Almost any implement you can imagine had been and was used to start an abortion – darning needles, crochet hooks, cut-glass salt shakers, soda bottles, sometimes intact, sometimes with the top broken off.
The above excerpt is from an eye-opening essay in today’s New York Times by obstetrician/gynecologist and pre-Roe abortion provider Dr. Warren Fielding.
Dr. Fielding spent five years in New York City municipal hospitals (from 1948-1953) treating women who were admitted suffering from the complications of illegal abortion.
His essay is disturbing to read but not at all surprising. Dr. Fielding’s essay is a polemic — but not on the debate about whether abortion is "good" or "bad." His essay presents explicit facts on what happens to women when abortion is safe and legal versus what women experience when abortion is illegal.
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When Dr. Fielding writes of a patient’s "desperate need to terminate her pregnancy" most women can almost viscerally relate. The desire not only to outlaw abortion from U.S. society but to excise it is a call to eviscerate one of the most basic of women’s dual natures. Many women have the ability to become pregnant and all women have brains and complex emotions. It’s a question of how much of woman we allow women to be.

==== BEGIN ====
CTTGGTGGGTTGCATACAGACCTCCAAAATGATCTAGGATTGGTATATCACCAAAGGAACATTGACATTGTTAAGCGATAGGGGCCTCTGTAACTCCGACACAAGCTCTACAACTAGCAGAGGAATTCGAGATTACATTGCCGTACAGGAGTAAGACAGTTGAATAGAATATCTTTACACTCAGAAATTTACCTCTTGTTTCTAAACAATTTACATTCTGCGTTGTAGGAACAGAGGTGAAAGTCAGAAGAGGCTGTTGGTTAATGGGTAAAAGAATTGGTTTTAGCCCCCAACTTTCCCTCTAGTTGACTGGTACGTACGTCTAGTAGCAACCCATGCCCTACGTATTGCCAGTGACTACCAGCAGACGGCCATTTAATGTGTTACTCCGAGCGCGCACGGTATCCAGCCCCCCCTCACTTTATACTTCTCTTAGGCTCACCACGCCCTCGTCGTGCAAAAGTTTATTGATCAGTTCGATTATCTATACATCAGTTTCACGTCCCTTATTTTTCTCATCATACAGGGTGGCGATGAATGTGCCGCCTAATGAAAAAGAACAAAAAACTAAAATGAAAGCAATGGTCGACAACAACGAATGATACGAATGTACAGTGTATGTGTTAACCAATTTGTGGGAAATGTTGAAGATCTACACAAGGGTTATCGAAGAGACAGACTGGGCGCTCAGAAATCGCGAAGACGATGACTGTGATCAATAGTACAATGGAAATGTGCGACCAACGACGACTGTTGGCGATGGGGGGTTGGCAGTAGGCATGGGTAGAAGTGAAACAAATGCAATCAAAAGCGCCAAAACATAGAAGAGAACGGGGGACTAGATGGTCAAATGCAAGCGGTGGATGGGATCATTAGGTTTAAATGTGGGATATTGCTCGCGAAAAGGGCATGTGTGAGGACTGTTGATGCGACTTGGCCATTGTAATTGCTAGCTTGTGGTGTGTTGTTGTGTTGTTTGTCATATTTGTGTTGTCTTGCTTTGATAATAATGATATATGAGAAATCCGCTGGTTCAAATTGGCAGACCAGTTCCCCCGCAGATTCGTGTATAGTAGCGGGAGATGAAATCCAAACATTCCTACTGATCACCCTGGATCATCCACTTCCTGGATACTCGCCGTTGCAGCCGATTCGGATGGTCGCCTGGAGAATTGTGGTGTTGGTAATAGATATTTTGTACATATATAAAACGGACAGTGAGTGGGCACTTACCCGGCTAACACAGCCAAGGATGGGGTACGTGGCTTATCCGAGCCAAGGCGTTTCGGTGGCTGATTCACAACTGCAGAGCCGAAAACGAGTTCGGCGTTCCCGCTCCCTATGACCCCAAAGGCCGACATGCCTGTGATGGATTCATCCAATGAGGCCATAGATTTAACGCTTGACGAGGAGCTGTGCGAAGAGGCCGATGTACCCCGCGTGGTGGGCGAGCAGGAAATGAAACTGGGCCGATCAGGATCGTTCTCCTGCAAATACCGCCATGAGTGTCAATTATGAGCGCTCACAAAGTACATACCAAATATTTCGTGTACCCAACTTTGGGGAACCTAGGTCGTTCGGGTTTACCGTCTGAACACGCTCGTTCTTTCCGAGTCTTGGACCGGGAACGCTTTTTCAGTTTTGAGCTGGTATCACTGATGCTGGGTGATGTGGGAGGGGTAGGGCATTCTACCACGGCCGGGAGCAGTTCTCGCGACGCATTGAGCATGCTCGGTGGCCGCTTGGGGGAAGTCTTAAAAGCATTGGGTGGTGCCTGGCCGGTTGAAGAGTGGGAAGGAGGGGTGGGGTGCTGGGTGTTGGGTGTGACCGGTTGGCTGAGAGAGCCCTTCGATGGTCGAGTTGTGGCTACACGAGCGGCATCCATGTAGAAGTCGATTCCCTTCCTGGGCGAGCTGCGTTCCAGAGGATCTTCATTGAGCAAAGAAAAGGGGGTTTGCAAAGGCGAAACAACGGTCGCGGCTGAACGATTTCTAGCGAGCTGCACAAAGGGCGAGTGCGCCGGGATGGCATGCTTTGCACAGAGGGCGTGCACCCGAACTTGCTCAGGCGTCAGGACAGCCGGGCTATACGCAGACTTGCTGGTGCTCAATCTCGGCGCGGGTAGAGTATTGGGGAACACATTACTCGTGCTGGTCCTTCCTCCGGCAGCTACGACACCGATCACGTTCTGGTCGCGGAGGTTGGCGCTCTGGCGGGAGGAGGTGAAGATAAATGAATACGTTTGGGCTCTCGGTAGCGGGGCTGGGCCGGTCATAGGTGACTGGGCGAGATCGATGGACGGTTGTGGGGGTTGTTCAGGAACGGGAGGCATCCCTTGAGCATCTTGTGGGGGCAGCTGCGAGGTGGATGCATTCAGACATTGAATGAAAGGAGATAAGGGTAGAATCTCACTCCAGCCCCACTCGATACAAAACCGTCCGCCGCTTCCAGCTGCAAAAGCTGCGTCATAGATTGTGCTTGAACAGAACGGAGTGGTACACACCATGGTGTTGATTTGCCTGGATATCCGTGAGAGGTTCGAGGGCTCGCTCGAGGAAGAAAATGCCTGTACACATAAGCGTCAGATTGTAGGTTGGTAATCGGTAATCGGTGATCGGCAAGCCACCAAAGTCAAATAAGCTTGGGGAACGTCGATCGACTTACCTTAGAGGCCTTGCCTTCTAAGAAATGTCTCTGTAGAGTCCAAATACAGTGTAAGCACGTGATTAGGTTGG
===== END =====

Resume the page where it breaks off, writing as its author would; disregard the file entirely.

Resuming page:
The only thing that is left out of the essay is precisely what Roe does not address – which is that Roe v. Wade, over three decades in, has not made legal abortion a reality for many women in this country. The promise of legal abortion is not a promise of accessible or affordable abortion for: women who are uninsured, women who are under-insured, marginalized women who do not have ready access to the information they need to make fully informed decisions based on language barriers or immigration status, and young women.
But Dr. Fielding provides us with the cold data that allows us to understand and accept not only that abortion exists – as he writes, "They have always been done, dating from ancient Greek days" – but that we must afford women safety and security, under law.
For more on this, check out Gloria Feldt’s excellent piece on why this issue is so important in this election season.